Despite his frequent dalliances with women other than his wife, and desire for even more, Rabbit is one of the most outright misogynistic characters in modern literature, increasingly out of step with the times in which he lives. He frequently characterizes women as his enemy, referring to them by the most vulgar term you can use (and thus reducing them to a single body part), yet harbors a long-running obsession that he has a daughter by one of his former lovers. His relationship with Janice worsens in Rabbit at Rest when she begins to assert her independence, pursuing a career for herself after years of Rabbit telling her she was stupid. It’s hard not to root for her and quietly enjoy Rabbit’s accelerating decline, although Nelson’s mistakes and initial refusal to take any responsibility for his actions (just like dear ol’ dad) are infuriating in their own right. What could have been a thoughtful meditation on a man facing his own mortality at an age when most Americans are still working and looking forward to a long retirement is instead a pathetic coda to 1500 pages written about a terrible husband and father who is unworthy of any of our sympathy.

Next up: Steven Weinberg’s To Explain the World: The Discovery of Modern Science.

Americanah.

My annual list of the top 25 big leaguers under 25 is up for Insiders, as is a draft blog post on Dansby Swanson and Carson Fulmer, both of Vanderbilt.

Chimamanda Ngoza Adichie is one of my favorite living novelists, and I say that having read only two-thirds of her total output (she’s written three). Her ability to craft realistic characters, especially black female characters, and to have all of her characters engage in thoughtful, intelligent, unpandering dramas built around race and ethnic identities is second to none right now; she’s even passed Toni Morrison, whose recent output hasn’t matched her Beloved/Song of Solomon peak. Adichie’s Half of a Yellow Sun, which won the Bailey’s Prize for Women’s Fiction (formerly the Orange Prize) in 2007, made my last top 100 novels update at #92.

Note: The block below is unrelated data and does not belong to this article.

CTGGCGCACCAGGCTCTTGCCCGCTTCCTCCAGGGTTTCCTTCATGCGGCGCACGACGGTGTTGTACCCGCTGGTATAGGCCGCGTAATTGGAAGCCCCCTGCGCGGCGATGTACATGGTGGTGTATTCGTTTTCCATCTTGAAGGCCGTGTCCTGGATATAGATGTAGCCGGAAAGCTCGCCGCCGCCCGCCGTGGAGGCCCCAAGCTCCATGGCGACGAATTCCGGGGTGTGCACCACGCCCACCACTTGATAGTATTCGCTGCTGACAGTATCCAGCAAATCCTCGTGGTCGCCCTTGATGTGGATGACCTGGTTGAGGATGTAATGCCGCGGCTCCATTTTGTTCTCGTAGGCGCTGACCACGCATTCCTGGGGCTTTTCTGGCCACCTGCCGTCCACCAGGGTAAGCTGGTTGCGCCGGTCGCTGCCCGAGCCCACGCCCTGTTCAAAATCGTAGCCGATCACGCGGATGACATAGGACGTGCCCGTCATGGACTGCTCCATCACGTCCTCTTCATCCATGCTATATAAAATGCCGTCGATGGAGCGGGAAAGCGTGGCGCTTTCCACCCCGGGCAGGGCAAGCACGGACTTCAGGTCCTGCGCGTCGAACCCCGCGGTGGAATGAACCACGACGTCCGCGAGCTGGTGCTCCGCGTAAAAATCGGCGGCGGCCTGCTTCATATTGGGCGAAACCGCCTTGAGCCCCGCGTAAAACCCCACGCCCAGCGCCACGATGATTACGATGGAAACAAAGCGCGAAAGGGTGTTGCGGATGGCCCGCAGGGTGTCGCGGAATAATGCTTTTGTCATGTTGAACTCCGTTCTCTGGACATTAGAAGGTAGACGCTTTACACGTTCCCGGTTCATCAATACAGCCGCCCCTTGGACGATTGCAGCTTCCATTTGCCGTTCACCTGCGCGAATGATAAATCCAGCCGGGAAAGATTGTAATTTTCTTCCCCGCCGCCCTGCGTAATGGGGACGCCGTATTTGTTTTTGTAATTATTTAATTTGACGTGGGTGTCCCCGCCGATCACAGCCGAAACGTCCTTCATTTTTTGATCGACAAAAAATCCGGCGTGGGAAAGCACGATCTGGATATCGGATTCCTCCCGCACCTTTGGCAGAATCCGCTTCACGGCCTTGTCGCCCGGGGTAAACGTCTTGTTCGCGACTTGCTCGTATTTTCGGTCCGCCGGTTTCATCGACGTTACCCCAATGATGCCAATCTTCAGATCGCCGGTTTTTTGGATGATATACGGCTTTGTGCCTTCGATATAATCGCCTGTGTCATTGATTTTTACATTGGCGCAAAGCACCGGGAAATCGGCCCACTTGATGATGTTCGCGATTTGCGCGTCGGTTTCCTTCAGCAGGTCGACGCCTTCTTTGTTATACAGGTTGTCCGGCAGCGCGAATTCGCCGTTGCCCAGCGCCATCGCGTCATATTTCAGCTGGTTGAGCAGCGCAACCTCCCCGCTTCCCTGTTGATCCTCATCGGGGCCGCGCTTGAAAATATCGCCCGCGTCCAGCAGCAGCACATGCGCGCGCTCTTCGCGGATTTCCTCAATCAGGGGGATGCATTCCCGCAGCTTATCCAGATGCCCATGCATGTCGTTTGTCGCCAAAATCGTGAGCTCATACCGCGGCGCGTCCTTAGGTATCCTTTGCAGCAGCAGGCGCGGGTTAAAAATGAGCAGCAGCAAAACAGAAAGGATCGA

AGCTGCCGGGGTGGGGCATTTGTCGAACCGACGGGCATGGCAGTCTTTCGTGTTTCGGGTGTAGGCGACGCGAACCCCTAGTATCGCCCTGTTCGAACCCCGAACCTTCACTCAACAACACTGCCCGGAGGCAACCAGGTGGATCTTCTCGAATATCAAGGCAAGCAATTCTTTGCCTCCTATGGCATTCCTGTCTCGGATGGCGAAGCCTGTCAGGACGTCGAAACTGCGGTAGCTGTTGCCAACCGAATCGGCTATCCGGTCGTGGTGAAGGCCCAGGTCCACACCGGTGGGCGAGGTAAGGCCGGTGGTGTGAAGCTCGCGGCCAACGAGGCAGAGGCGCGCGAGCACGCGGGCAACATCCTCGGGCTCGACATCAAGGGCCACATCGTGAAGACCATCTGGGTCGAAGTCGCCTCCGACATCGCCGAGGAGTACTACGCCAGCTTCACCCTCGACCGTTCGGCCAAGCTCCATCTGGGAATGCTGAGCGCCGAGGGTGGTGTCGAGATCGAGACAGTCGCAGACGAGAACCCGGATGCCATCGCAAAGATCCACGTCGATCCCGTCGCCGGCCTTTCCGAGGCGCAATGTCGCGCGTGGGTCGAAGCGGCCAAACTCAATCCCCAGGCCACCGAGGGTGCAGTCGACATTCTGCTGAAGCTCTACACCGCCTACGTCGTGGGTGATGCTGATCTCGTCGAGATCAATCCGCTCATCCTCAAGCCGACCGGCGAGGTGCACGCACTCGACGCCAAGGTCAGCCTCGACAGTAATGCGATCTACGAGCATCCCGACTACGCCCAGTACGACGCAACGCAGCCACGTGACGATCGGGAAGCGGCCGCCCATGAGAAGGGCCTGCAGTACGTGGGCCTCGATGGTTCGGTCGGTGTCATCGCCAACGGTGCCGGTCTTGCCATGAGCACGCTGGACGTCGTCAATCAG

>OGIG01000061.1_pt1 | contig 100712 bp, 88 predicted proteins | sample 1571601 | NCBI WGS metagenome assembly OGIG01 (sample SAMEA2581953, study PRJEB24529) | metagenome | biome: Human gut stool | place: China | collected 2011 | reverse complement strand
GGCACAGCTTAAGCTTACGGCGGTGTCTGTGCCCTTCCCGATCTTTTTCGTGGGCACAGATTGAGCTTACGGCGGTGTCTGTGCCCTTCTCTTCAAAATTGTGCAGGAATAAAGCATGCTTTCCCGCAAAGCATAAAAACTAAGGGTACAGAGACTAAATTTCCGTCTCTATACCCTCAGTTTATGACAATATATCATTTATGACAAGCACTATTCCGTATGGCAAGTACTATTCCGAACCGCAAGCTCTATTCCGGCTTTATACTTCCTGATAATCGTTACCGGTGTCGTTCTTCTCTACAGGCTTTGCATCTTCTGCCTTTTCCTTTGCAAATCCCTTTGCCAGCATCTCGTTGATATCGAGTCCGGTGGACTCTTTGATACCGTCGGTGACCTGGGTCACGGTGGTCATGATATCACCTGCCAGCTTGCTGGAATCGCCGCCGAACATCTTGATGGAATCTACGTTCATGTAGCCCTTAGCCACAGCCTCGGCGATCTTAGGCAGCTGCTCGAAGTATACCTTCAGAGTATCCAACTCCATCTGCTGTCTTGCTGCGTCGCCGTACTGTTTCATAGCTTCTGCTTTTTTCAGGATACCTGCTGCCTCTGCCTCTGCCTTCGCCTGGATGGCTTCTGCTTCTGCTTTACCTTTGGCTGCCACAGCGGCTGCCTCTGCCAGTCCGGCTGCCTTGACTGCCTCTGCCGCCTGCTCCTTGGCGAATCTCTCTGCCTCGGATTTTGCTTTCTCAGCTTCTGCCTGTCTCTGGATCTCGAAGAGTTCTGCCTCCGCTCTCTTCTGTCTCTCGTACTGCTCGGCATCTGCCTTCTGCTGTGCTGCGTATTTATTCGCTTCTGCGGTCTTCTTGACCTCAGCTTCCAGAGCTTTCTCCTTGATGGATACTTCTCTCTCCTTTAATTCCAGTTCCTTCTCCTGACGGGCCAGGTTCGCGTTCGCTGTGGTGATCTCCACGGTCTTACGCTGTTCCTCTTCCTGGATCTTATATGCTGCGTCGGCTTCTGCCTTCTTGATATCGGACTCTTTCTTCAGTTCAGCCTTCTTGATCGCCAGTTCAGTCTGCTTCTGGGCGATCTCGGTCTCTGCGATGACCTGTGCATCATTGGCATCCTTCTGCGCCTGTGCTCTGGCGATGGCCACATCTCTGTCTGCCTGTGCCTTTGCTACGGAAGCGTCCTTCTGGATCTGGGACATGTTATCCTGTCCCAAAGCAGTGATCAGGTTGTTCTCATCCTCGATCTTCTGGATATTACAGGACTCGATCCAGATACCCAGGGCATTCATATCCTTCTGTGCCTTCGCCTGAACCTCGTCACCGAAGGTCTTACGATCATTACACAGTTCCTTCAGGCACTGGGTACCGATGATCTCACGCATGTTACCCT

Her most recent novel, 2013’s Americanah, once again begins and ends in Nigeria, but this time follows two people as they emigrate to the west, one legally and one illegally, to escape a limited economic future in their native country, one that deprives them of hope. Ifemelu and Odinze are high school sweethearts, bonded by their intelligence and refusal to submit to a grey future, but the expectation that they’ll marry is lost when Ifemelu is allowed to enter the United States legally but Odinze, a single foreign male from Africa, is rejected due (we assume) to U.S. immigration crackdowns post-9/11. While Ifemelu encounters financial difficulties and humiliations as a student in the U.S. who lacks money or worldliness, even finding that her brand of English isn’t much use in understanding the American idiom, Odinze enters England without papers and aims for a sham marriage with a citizen to allow himself to stay and work. Ifemelu, ashamed by her situation and depressed by her isolation, ceases contact with Odinze and only resumes it when she returns to Nigeria over a decade later, finding the love of her life now married with a daughter.

“Americanah” is a derogatory term in Nigerian slang referring to someone who has moved to America and come back a changed person, especially one affecting an American accent or an excessive affection for American customs and culture. Ifemelu tries to assimilate early in her time in the U.S. because she’s told repeatedly that she won’t receive job offers if she’s too “ethnic,” but eventually sheds her American façade in favor of her own accent, her own hair, and her identity as an African woman. She adapts rather than assimilating, eventually advancing in her education and career thanks to a blog she writes under a pen name, called Raceteenth Or Various Observations About American Blacks (Those Formerly Known As Negroes), that documents her thoughts on the racial divide in the United States from the perspective of someone who was not conscious of race before she arrived in this country. (Adichie has since brought Ifemelu’s second blog, written after the character’s return to Nigeria, to life online as The Small Redemptions of Lagos.) Odinze’s story is shorter, as was his stint abroad, working dicey jobs under someone else’s National Insurance number, before he’s discovered and shipped back to Lagos.